A proposal to treat more streams with pesticides has added a new question to the long-running argument over sea lamprey control on Lake Champlain: Is lamprey control working – and can it work? Fisheries managers have used pesticides to kill lamprey larvae in 12 streams in Vermont and New York since 2002, a program that costs $1 million to $1.2 million a year. Now they are proposing to expand treatment to the Lamoille River, Mill Brook in New York state and perhaps Otter Creek.
Anglers say lamprey attacks on lake trout and Atlantic salmon appear to have decreased and expanded lamprey control will make the fishing even better.
“Salmon sizes are growing and the lakers are showing improvement. We still have a long way to go, though! I have caught many small lakers with up to three lamprey on them. They are doomed to death,” fisherman Ben Birch wrote recently, urging more control measures.
Conservationists say data show the anglers are wrong – lamprey control isn’t working and the program should be reconsidered.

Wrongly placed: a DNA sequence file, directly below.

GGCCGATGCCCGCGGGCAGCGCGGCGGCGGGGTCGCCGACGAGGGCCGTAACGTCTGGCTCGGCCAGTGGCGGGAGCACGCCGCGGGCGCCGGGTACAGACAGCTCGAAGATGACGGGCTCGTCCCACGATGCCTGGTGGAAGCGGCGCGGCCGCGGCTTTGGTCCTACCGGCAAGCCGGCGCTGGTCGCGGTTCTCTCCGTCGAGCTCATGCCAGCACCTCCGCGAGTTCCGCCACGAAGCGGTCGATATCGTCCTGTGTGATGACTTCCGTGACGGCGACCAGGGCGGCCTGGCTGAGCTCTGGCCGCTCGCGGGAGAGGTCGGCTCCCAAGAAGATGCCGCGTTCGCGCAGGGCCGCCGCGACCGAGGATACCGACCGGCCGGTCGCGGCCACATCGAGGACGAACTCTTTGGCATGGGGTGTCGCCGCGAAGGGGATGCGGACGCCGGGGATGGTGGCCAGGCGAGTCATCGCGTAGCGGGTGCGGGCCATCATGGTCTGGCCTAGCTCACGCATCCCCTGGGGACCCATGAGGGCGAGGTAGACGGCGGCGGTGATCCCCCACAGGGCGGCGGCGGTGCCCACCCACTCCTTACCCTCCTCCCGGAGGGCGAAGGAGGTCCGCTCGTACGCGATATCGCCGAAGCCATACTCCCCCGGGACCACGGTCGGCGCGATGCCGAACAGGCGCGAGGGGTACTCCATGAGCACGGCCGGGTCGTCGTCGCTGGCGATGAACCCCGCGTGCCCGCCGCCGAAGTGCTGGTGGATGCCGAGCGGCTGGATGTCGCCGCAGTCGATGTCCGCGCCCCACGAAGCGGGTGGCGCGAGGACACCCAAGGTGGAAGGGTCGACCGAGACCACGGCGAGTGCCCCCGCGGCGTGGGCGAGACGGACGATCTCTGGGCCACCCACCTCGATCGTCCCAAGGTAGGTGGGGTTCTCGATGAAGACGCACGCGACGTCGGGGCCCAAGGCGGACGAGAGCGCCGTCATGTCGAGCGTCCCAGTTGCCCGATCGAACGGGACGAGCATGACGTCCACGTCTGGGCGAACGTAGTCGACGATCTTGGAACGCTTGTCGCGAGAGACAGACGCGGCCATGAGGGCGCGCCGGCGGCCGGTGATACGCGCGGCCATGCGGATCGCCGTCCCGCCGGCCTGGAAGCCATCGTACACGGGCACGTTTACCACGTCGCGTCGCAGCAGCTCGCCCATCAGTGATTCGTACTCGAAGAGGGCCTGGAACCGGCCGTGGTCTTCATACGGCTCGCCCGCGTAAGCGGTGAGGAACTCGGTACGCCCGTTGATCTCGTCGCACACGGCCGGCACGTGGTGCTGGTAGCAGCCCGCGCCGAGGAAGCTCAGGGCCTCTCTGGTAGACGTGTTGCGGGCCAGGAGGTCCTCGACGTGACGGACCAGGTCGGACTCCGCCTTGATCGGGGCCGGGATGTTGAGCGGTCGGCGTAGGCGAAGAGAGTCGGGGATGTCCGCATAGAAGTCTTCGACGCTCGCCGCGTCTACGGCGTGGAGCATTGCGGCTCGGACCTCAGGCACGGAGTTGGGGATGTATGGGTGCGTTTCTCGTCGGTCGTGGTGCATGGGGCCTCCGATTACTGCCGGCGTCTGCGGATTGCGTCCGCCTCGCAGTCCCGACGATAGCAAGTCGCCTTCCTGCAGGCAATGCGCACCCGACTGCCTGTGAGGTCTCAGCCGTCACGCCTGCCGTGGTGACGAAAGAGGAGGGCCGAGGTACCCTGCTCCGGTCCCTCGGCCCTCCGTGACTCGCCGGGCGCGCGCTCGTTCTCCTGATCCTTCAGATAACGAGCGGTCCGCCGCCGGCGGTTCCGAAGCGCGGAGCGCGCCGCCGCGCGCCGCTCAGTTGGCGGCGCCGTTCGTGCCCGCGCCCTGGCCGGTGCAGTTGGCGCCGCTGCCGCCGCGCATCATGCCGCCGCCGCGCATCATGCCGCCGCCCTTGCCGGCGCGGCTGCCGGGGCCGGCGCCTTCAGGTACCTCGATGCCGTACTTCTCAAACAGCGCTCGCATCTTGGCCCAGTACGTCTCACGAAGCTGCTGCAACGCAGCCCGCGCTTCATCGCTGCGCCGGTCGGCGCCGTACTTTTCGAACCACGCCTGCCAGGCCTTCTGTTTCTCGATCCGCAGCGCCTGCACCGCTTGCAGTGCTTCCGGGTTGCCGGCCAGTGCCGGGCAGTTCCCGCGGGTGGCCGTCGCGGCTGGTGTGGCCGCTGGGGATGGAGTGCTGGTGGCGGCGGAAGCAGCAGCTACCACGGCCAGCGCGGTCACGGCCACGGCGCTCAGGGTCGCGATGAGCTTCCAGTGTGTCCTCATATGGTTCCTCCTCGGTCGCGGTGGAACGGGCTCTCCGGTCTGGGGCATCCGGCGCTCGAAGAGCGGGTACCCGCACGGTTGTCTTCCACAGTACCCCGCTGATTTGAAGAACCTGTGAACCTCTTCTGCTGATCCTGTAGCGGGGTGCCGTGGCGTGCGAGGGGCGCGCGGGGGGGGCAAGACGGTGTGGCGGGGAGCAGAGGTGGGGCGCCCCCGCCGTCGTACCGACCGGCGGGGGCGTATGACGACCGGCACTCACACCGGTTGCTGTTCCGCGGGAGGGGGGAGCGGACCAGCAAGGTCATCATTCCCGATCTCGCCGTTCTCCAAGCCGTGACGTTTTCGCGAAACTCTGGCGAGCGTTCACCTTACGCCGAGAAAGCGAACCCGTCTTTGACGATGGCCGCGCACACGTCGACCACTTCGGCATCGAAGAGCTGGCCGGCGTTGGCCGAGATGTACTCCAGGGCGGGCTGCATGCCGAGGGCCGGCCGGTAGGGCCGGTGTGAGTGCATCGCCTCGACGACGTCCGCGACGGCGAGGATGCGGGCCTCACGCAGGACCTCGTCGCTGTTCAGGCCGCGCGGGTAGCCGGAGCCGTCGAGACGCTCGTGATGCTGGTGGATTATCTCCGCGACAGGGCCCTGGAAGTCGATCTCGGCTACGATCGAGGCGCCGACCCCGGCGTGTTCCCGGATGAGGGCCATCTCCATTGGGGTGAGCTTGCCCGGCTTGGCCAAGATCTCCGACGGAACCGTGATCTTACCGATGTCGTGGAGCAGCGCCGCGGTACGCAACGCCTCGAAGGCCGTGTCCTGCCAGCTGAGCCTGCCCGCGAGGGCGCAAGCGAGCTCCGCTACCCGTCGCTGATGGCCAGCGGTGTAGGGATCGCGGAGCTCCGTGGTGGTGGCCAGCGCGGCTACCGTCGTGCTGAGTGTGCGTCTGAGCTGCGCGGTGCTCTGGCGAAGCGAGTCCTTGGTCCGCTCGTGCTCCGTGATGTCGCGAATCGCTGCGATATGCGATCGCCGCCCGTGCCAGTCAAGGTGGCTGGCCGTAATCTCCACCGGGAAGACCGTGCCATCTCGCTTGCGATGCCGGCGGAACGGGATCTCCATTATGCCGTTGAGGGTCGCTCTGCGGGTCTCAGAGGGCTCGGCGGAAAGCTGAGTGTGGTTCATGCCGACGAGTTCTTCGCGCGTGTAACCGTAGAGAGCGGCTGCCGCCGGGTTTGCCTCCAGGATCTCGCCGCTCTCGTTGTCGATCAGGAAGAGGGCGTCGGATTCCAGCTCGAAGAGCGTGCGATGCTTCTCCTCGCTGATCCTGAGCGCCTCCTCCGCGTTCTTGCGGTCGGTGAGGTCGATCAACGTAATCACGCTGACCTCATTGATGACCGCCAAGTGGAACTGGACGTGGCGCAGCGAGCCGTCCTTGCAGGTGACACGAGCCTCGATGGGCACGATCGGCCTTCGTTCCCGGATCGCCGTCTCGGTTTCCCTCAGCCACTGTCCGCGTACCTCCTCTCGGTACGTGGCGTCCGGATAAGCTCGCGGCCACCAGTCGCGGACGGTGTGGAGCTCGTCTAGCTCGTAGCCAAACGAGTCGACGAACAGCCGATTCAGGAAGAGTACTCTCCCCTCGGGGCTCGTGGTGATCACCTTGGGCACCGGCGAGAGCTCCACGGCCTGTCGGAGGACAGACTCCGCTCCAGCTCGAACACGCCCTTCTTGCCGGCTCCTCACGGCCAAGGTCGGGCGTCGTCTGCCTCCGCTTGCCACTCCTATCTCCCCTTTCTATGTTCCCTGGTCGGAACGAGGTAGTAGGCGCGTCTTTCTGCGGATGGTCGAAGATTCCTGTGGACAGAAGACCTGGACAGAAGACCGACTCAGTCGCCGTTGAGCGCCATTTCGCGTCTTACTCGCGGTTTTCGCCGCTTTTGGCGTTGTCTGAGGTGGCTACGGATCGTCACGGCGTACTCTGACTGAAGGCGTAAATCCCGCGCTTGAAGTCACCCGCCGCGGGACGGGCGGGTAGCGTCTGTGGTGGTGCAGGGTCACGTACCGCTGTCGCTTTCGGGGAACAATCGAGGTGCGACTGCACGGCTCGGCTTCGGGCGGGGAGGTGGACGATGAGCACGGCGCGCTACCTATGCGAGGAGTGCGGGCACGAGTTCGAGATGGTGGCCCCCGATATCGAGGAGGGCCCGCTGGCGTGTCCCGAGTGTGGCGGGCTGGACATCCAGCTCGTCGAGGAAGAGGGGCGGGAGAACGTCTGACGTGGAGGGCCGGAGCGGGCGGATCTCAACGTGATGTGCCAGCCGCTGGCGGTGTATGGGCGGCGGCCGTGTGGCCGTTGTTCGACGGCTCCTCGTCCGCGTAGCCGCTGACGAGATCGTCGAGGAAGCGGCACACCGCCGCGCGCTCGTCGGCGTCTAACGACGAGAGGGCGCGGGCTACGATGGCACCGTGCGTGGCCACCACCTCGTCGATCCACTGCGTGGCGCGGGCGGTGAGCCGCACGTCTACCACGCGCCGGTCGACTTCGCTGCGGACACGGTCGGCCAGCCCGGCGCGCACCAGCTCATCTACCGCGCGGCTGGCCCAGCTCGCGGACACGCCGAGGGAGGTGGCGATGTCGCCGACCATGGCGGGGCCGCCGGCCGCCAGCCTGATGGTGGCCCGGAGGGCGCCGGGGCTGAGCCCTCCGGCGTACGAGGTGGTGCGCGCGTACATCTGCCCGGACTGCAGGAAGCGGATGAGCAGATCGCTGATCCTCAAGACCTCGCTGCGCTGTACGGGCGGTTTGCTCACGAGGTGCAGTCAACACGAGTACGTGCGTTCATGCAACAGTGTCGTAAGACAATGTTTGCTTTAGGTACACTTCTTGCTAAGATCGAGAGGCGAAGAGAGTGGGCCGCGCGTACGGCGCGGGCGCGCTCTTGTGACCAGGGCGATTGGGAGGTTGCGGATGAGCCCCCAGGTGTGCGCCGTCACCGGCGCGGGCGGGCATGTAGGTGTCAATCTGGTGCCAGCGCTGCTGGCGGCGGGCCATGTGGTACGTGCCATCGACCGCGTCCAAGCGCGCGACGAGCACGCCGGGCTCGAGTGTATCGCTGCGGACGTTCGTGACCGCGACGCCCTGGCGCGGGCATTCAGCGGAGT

“Wounding rates of salmon are higher now than before control efforts began in the early 1990s … lake trout fare only somewhat better,” Mollie Matteson of the Center for Biological Diversity in Richmond wrote. “The fact that the sea lamprey poisoning program is faltering should be a warning to take stock of its fundamental assumptions, not a flag to wave on even greater lethal control measures.”
In the short term, the outcome of this disagreement is hardly in doubt.
The states of Vermont and New York, and the U.S. Fish and Wildlife Service, have committed to reducing lamprey numbers to improve the health of trout and salmon. The proposal to expand chemical treatment to the Lamoille and other rivers is expected to be approved this month.